Pulling into the campground, the grassy yard full of dozens of bikes looked like the scene of a children’s biker rally. There was a healthy bustle as students finished up their breakfast under the campground’s pergola. They’d already packed their supplies and dismantled the campsite for a 9 a.m. disembarkation. The students left in staggered groups to minimize the risk of tire-to-tire contact among groups following one another.
“Oh my goodness, I don’t want to leave this place,” one student was overheard saying. “Just kidding, yes, I do — let’s get going!”
That student’s excitement was reflective of the spirits of most of the students. They were ready without much herding and knew the routine of getting on their bikes into a single-file line with their groups. Being out and about with their friends inspired a certain giddiness, which resulted in one group of students singing Christmas carols and a couple rounds of “Happy Birthday.”
There were no lessons on the road that day, just a steady cruise to Loveland. The group stopped a little over halfway in Kings Mill, under the gaze of an enormous abandoned factory next to the bike path. The group resumed biking after a quick snack of Pop-Tarts and rode the rest of the way to Loveland, where a number of parents cheered their arrival at the end of the path. Students regaled their parents with highlights of the trip as they ate lunch together in a park.
“The trip was unbelievable,” said parent Al Ganley, whose daughter Abby took part. “I told people I worked with about ‘Into the Wild’ and they are so envious that their kids don’t get to do this.”
Upon their return to school this week, students began their follow-up projects. They were given six choices of projects to work on and ranked them according to their preference. Students could pick from preparing a water quality report, writing a piece of historical fiction based on history of the area, building a low ropes course, creating a bike wheel sculpture, constructing a traveling museum exhibit (which will be featured in the train station in Yellow Springs and will feature QR codes linking to YouTube videos), or putting together a documentary about the trip.
Although students Raymer and Burmester greatly enjoyed the science lessons on the trip, they’ll both be writing fictional works as their project. Raymer said he learned a lot about the Underground Railroad, which may factor into his tome while Burmester is wondering how to combine her interest in indigenous cultures with the bike path and the 1960s.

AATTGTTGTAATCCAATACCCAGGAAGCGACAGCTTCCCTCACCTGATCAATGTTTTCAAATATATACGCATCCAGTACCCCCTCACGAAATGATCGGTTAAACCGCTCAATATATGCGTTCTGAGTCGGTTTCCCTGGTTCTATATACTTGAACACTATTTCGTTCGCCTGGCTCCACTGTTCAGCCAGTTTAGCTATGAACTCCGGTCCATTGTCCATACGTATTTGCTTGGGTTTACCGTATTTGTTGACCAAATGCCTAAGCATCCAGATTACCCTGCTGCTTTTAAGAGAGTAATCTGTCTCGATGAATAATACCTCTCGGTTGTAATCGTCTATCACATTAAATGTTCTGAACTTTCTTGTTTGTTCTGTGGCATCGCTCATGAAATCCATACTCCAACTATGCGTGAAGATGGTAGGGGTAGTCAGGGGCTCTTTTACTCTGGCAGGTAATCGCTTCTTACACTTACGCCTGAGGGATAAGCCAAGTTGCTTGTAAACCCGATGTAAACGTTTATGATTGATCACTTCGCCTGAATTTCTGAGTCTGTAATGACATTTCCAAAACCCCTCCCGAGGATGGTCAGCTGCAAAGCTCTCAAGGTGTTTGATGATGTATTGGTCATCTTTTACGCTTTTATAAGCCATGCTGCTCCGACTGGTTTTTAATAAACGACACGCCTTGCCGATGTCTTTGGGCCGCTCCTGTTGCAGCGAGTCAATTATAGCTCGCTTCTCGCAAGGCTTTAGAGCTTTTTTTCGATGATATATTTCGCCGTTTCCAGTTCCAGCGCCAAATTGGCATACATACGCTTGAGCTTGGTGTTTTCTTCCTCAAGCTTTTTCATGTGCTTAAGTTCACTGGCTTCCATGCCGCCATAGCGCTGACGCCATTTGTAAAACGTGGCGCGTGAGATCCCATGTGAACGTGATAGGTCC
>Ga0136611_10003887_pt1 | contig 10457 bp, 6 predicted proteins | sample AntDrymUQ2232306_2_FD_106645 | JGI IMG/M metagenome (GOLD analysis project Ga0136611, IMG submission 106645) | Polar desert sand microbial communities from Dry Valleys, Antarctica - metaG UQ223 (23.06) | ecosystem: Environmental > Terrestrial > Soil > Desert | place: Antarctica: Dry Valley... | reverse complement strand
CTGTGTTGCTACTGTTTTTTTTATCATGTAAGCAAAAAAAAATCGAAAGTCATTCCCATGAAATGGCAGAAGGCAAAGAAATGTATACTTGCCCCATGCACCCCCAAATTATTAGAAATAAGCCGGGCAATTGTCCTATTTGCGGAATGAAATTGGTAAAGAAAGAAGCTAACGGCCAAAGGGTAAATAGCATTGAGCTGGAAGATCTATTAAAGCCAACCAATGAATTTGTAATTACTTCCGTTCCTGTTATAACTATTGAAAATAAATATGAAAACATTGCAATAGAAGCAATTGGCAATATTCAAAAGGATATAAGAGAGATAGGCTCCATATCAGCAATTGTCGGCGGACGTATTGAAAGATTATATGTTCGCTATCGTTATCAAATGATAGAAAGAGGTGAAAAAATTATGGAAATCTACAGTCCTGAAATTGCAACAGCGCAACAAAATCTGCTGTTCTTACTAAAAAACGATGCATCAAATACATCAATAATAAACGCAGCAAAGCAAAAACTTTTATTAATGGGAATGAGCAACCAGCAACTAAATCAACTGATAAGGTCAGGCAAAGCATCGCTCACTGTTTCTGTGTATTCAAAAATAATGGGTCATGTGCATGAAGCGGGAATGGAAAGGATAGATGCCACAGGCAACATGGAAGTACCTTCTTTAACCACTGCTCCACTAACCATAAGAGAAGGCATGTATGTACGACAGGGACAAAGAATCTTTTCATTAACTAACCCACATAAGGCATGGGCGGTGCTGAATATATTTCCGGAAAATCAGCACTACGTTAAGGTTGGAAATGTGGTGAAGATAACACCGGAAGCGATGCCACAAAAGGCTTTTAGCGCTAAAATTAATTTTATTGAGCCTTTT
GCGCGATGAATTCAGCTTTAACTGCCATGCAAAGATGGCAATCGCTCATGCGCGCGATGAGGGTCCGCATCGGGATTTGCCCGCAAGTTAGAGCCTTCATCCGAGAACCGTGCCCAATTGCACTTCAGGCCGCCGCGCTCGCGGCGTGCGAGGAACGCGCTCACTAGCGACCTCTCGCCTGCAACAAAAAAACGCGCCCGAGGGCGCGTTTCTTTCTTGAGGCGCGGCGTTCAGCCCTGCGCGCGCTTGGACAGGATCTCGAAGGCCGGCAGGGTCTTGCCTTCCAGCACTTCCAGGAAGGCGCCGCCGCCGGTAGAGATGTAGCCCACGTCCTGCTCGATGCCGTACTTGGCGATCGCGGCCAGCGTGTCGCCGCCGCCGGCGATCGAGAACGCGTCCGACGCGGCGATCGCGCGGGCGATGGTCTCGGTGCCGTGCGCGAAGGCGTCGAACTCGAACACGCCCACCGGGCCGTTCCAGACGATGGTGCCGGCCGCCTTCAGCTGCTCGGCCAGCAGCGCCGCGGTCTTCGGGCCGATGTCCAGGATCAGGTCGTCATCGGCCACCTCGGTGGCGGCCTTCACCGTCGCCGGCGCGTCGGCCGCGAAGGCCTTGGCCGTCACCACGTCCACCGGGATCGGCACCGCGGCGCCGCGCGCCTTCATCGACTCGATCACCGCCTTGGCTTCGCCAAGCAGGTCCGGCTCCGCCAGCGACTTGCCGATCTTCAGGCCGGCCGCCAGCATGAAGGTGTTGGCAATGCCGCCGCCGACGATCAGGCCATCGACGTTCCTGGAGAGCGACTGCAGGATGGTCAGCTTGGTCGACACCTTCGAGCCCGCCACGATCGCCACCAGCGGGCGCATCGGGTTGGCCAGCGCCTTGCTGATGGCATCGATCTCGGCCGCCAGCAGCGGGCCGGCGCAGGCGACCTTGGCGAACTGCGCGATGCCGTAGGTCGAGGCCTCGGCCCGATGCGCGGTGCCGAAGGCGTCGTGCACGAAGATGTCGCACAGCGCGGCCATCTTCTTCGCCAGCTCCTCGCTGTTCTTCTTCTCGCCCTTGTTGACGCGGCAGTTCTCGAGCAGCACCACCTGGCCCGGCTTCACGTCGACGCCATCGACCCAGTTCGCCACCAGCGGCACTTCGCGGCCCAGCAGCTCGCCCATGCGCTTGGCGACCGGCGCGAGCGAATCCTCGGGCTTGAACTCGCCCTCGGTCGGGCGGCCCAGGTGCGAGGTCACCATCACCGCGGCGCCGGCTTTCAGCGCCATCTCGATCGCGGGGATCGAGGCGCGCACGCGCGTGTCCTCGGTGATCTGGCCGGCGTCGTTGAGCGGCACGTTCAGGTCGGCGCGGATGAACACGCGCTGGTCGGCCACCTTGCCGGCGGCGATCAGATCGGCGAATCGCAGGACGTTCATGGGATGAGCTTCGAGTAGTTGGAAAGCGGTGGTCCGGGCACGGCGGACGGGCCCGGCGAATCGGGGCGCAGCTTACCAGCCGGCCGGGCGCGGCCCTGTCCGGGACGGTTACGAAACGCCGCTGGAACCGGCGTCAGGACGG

“But I already have character names brainstormed,” she said.
The trip presented the opportunity for a few firsts. It was Camryn Strolger’s first bike trip, first time sleeping under a tarp and first time canoeing, which she said she preferred to biking because she got to swim afterwards. Her follow-up project is the documentary, and so part of her trip involved filming the ride itself and the goings-on of students at the campsite.
Burmester said that she liked preparing the meals because she has an interest in cooking, and that she appreciated being able to cook with the teachers.
Fortunately for everyone, there were no real calamities. There were one or two minor bike accidents, an asthma incident and a slight disciplinary episode involving boys who sneaked out of their tents to hide and scare their classmates. One student reportedly slept on top of a picnic table so as to not get earwigs in his ear, and two other students missed shower time because they were playing in the river. There were some “chafing issues” among the boys, as most (if not all) students had never taken a bike trip of this magnitude.
But Lohmeyer and Eastman reported that student conduct was exemplary, and that everyone was happy to complete their assigned tasks and help each other out when they could.
“Students were fantastic with one another,” Eastman said. “They exceeded my expectations.”
The students were even eager to help unload the bikes when they were brought back to the school following the trip.
Overall, the teachers deemed “Into the Wild” a success. The days leading up to the trip were pretty stressful, Lohmeyer said, but she had a feeling it would work out.
“It was by far the most alive I’ve seen the students,” Eastman said.
The teachers are already dissecting the trip to see what worked and what they can do better for next year’s trip, as Lohmeyer and Eastman both mentioned they hoped it will become an annual event.
“I hope this is the first of a long-standing tradition,” Lohmeyer said. “It couldn’t have been more meaningful to me as an educator.”
Considering three days’ worth of physical activity, meal preparation and on-the-go schooling, and the fact that their daughters couldn’t sleep the night before they left, Knostman and another parent said they expected some exhausted kids.
“We’re going to have a quiet weekend,” Knostman said.